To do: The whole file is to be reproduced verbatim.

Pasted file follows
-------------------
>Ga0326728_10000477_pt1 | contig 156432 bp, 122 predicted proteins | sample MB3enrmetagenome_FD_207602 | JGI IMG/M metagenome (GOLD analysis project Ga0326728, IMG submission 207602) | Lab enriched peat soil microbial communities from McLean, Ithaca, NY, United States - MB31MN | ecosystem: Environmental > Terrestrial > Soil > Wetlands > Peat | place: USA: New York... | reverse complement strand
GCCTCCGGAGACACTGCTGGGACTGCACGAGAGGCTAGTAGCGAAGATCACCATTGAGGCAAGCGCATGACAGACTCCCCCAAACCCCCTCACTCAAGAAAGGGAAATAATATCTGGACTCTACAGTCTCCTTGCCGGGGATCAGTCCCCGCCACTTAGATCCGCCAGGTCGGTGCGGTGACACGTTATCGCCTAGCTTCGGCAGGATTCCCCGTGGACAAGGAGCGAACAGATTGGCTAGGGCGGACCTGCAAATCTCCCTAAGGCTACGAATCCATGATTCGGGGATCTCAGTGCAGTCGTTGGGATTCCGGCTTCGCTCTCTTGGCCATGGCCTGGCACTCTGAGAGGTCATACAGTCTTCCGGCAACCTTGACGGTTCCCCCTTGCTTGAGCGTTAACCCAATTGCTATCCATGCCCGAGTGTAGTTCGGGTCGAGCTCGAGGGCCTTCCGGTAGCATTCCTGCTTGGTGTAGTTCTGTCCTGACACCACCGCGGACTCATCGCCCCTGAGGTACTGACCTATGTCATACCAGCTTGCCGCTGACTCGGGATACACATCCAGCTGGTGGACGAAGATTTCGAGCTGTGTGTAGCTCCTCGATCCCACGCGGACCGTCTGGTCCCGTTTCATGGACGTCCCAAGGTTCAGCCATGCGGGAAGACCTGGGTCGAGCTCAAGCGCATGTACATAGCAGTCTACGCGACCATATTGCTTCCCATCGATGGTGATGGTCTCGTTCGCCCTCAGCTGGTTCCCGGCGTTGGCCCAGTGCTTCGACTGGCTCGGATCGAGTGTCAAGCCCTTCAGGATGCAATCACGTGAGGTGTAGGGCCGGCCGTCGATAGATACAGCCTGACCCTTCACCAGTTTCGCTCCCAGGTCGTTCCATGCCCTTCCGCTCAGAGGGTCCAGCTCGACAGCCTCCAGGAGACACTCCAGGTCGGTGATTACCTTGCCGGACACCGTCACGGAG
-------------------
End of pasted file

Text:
>Ga0326728_10000477_pt1 | contig 156432 bp, 122 predicted proteins | sample MB3enrmetagenome_FD_207602 | JGI IMG/M metagenome (GOLD analysis project Ga0326728, IMG submission 207602) | Lab enriched peat soil microbial communities from McLean, Ithaca, NY, United States - MB31MN | ecosystem: Environmental > Terrestrial > Soil > Wetlands > Peat | place: USA: New York... | reverse complement strand
GCCTCCGGAGACACTGCTGGGACTGCACGAGAGGCTAGTAGCGAAGATCACCATTGAGGCAAGCGCATGACAGACTCCCCCAAACCCCCTCACTCAAGAAAGGGAAATAATATCTGGACTCTACAGTCTCCTTGCCGGGGATCAGTCCCCGCCACTTAGATCCGCCAGGTCGGTGCGGTGACACGTTATCGCCTAGCTTCGGCAGGATTCCCCGTGGACAAGGAGCGAACAGATTGGCTAGGGCGGACCTGCAAATCTCCCTAAGGCTACGAATCCATGATTCGGGGATCTCAGTGCAGTCGTTGGGATTCCGGCTTCGCTCTCTTGGCCATGGCCTGGCACTCTGAGAGGTCATACAGTCTTCCGGCAACCTTGACGGTTCCCCCTTGCTTGAGCGTTAACCCAATTGCTATCCATGCCCGAGTGTAGTTCGGGTCGAGCTCGAGGGCCTTCCGGTAGCATTCCTGCTTGGTGTAGTTCTGTCCTGACACCACCGCGGACTCATCGCCCCTGAGGTACTGACCTATGTCATACCAGCTTGCCGCTGACTCGGGATACACATCCAGCTGGTGGACGAAGATTTCGAGCTGTGTGTAGCTCCTCGATCCCACGCGGACCGTCTGGTCCCGTTTCATGGACGTCCCAAGGTTCAGCCATGCGGGAAGACCTGGGTCGAGCTCAAGCGCATGTACATAGCAGTCTACGCGACCATATTGCTTCCCATCGATGGTGATGGTCTCGTTCGCCCTCAGCTGGTTCCCGGCGTTGGCCCAGTGCTTCGACTGGCTCGGATCGAGTGTCAAGCCCTTCAGGATGCAATCACGTGAGGTGTAGGGCCGGCCGTCGATAGATACAGCCTGACCCTTCACCAGTTTCGCTCCCAGGTCGTTCCATGCCCTTCCGCTCAGAGGGTCCAGCTCGACAGCCTCCAGGAGACACTCCAGGTCGGTGATTACCTTGCCGGACACCGTCACGGAG